One of the Foundation's members, Carl Clink, might have a direct connection to the battle that took place in the early morning of July 19th, 1863 in Portland Bottoms. William M. Sleeth, a member of Company G, Fifth Indiana Volunteer Cavalry Regiment, had seen service in the three month Eighth Indiana Infantry. His military pension also indicates service in Company G of the Sixth Indiana Cavalry, which throws a bit of a fly in the ointment if he was present at the battle at Buffington Island.
Sleeth was born December 27th, 1842, to Emmanuel Sleeth (a Virginia native) and Mary Marsh, who had been born in Indiana. He was the second child in the Sleeth family. On the 1850 United States Census, Emmanuel was earning a living as a blacksmith. By 1860 the family had moved to Davis County, Iowa, Emmanuel now a farmer, with his two sons, Aaron and William, also working on the farm.
How William wound up serving in Indiana as opposed to Iowa is unclear, but we do know that he joined Company G of the Eighth Indiana Infantry on April 22nd, 1861, shortly after the firing on Fort Sumter. The Eighth was sent to western Virginia and was engaged at the Battle of Rich Mountain, fought on July 11th, 1861. Sleeth would muster out with the regiment in Indianapolis on August 6th, 1861.
A year later Sleeth was back serving in the army, having joined the Fifth Indiana Cavalry on August 18th, 1862. This is where things become a bit confusing in tracing Sleeth's military service. On his pension card there is mention of service in the Eighth Indiana Infantry (Company I and not Company G is listed), the Fifth Indiana Cavalry, and the Sixth Indiana Cavalry, Company I. The Report of the Adjutant General of the State of Indiana, Volume IV shows Sleeth in Company G of the Eighth Infantry. Volume VI shows a William H. H. Sleeth in the Sixth Indiana Cavalry, Company H and as having served from August 18th, 1862 until mustering out on June 17th, 1865. The Sleeth in the Fifth has a muster in date also of August 18th, 1862, but mustering out on September 15th, 1865. Just what units did William Sleeth serve? I believe the pension card to be in error, and that the pension office combined the services of William M. and William H. H. Sleeth. Unfortunately the Compiled Service Records for Indiana units are not accessible online, so I am unable to confirm just when William M. Sleeth served in the Fifth Indiana, and if he was indeed present at Buffington Island since only a detachment of the Fifth was present on the field.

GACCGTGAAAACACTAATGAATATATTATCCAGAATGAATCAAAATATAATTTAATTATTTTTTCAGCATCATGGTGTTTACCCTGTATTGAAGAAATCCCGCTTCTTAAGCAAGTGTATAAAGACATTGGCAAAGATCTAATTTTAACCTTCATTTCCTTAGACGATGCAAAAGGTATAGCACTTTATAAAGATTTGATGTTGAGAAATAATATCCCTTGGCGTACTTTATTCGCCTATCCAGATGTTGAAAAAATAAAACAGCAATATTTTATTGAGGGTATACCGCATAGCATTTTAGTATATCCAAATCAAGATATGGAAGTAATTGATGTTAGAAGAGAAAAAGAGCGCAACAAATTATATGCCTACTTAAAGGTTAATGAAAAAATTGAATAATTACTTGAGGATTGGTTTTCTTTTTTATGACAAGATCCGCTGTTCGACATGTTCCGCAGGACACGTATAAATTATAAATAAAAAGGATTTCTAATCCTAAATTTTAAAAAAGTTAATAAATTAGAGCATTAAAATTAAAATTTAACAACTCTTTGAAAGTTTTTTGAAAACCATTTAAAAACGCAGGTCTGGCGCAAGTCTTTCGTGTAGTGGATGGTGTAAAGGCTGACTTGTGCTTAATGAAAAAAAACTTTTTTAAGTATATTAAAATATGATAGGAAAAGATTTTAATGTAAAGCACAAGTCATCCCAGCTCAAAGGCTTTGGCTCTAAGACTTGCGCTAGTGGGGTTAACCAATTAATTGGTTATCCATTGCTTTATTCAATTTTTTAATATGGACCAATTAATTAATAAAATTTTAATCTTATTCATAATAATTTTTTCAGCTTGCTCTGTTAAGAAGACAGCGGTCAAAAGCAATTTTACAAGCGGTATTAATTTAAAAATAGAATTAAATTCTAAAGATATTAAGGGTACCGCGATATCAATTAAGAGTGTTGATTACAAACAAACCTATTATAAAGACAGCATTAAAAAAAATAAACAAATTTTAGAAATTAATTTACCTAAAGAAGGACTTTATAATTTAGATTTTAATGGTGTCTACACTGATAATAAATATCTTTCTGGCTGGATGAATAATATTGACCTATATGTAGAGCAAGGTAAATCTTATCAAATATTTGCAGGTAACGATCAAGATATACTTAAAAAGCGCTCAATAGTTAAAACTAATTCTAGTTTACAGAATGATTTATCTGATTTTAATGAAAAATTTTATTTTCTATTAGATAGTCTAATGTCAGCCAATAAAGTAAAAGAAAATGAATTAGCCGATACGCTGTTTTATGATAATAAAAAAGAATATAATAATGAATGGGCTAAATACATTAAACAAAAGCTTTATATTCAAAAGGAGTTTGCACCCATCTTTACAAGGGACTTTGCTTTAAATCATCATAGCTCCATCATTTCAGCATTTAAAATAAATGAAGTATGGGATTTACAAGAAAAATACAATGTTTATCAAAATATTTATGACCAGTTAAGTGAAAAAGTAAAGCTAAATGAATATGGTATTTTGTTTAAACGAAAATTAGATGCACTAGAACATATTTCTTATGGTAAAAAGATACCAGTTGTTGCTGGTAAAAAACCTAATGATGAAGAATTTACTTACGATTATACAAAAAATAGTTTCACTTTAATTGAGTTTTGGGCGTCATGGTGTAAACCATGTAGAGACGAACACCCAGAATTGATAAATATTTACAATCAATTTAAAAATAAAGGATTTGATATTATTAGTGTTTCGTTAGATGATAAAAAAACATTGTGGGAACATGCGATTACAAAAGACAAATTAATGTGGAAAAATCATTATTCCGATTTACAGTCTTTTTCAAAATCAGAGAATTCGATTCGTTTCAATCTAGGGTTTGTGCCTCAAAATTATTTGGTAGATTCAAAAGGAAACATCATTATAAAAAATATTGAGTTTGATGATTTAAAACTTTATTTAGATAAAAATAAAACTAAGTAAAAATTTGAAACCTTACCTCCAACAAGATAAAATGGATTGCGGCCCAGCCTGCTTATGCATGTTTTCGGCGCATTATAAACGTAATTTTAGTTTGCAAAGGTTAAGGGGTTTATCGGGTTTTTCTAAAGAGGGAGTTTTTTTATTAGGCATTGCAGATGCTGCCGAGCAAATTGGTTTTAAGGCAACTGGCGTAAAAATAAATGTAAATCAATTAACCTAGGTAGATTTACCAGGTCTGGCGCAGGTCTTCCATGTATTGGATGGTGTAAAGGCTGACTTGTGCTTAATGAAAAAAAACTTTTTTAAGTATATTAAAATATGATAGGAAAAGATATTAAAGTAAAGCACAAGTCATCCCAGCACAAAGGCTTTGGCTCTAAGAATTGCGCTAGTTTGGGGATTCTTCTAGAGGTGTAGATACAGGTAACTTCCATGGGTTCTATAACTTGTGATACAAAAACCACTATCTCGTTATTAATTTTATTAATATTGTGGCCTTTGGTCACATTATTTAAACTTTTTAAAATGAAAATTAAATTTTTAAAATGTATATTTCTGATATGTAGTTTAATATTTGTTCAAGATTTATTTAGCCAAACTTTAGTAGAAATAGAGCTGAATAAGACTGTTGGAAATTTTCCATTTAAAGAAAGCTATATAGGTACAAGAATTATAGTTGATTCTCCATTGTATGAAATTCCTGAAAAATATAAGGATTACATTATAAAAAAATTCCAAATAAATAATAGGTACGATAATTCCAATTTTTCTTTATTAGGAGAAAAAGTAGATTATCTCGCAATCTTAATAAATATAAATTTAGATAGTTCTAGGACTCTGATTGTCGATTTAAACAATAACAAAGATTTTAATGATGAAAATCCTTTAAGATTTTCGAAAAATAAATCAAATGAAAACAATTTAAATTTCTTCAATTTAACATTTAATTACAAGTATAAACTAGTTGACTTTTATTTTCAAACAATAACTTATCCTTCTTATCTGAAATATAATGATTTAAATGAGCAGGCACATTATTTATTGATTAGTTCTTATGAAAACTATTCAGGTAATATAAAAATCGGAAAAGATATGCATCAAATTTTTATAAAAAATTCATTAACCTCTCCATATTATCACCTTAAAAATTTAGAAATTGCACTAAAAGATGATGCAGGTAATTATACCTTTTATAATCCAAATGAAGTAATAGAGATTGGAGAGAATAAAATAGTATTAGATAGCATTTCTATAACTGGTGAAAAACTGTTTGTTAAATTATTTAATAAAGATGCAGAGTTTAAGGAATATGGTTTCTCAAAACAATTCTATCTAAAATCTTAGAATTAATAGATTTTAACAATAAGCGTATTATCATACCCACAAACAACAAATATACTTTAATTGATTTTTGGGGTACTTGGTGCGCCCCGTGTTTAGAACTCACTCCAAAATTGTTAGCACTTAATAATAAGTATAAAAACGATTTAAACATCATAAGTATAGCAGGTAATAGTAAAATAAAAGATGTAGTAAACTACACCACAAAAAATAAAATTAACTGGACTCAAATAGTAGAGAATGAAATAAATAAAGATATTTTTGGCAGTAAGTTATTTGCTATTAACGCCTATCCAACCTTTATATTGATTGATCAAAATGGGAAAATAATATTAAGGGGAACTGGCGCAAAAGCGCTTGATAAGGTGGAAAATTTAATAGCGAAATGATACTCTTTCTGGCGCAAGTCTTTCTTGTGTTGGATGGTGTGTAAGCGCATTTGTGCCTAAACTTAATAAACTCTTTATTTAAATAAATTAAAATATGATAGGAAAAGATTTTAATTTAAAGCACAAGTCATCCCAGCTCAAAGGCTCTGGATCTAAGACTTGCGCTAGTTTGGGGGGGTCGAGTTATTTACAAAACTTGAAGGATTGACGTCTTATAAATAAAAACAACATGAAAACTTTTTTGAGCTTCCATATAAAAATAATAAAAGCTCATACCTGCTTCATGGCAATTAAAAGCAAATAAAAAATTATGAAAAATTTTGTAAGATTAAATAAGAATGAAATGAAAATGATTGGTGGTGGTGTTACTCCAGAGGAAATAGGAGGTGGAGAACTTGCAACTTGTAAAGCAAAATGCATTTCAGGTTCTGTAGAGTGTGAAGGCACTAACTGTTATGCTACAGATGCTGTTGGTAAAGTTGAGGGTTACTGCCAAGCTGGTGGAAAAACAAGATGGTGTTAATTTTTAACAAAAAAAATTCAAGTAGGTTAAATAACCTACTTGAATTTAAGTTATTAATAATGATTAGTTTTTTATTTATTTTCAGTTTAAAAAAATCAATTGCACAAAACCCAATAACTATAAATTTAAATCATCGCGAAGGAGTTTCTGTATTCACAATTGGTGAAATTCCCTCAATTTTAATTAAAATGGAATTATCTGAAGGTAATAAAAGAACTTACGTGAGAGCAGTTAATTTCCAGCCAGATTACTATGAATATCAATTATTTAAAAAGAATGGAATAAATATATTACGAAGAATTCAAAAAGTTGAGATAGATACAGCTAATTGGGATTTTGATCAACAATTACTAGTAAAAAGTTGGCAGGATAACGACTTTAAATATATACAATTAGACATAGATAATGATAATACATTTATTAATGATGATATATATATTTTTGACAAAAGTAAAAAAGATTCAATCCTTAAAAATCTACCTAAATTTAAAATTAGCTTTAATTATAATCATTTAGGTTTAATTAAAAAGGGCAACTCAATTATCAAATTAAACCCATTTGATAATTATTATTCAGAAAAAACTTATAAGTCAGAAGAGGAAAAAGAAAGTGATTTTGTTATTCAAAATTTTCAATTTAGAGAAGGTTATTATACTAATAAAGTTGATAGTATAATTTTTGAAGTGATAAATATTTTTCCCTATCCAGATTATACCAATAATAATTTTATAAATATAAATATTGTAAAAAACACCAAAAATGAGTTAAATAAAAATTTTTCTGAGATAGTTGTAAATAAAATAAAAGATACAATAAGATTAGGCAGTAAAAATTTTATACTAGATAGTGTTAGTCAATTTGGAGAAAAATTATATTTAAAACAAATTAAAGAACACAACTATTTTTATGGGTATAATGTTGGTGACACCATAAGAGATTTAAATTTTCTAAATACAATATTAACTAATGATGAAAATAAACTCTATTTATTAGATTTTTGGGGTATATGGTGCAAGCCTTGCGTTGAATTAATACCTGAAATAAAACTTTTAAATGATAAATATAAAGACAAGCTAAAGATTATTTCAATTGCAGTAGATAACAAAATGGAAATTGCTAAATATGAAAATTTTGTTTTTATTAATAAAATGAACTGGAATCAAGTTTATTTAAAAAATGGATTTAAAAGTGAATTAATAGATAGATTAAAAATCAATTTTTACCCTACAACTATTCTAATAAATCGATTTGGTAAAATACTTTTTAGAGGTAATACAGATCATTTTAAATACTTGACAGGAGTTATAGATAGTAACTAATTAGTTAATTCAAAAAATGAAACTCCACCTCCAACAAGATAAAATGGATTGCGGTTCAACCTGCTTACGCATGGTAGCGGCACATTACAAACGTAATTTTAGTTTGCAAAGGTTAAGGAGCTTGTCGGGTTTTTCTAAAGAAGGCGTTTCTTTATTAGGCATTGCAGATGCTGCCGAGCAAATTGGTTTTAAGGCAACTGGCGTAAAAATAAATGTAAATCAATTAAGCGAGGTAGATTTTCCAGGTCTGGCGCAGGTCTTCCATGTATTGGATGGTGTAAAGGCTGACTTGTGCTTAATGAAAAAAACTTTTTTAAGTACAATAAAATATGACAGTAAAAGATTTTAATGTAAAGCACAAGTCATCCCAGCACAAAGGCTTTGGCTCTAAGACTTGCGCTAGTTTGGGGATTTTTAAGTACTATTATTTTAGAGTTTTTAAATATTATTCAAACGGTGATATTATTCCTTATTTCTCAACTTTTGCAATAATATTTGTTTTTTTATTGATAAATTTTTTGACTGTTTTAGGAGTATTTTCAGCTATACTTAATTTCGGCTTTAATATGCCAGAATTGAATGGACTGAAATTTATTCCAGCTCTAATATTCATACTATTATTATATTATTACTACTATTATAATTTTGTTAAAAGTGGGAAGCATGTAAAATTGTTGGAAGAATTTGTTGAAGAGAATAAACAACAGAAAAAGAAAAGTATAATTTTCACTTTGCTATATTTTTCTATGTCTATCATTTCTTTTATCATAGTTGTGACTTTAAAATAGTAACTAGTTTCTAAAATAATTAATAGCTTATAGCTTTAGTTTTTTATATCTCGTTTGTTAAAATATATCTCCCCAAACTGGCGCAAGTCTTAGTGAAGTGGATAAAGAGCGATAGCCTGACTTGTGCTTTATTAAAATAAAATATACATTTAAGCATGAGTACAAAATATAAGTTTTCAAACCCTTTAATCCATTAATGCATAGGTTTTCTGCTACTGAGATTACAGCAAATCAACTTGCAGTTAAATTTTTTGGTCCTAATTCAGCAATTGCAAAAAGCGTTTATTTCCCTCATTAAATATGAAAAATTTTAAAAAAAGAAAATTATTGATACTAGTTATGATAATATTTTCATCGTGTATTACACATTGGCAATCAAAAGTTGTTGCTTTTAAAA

If Sleeth was at Buffington Island, then he would have been in Henry M. Judah's column that was approaching the Bottoms from the south, the column that would be first engaged with the Confederates under Basil Duke in the early morning foggy hours of July 19th. Sleeth might have been present on the parcel of land that lies between the memorial park and Portland Community Center, as the Fifth Indiana Cavalry was engaged in forcing back the Fifth and Sixth Kentucky Cavalry Regiments (C. S. A.). The parcel was recently preserved, the first battlefield land to be saved in ninety years. If Sleeth was at Buffington Island, then Mr. Clink has a direct connection to this ground.
After the war William returned to Indiana, and married Nancy A. Windser (as spelled on the marriage record) on November 9th, 1865. By 1870 Sleeth was a cooper in Shelby County and two daughters blessed the marriage (Silva and Maude). Unfortunately Maude died in 1871. By 1880 a son had been born (Claude) and William was working in a local saw mill. By 1900 William was widowed - Nancy having died in 1898 - employed as a head sawyer at the mill, and living in the same household as Claude (a house painter) and daughter Birdie (some records show Bertie), who was attending school. Later in 1900 I believe Sleeth married a Carrie L. Cooper, who was an Indiana native and eighteen years William's junior. The marriage license was issued in Shelby County, hence my supposition.
William would die on December 21st, 1925 at Morristown, Indiana, being buried in the Asbury Cemetery with wife Nancy. His stone indicates his service in Company G, Fifth Indiana Volunteer Cavalry Regiment, and perhaps a Buffington Island veteran.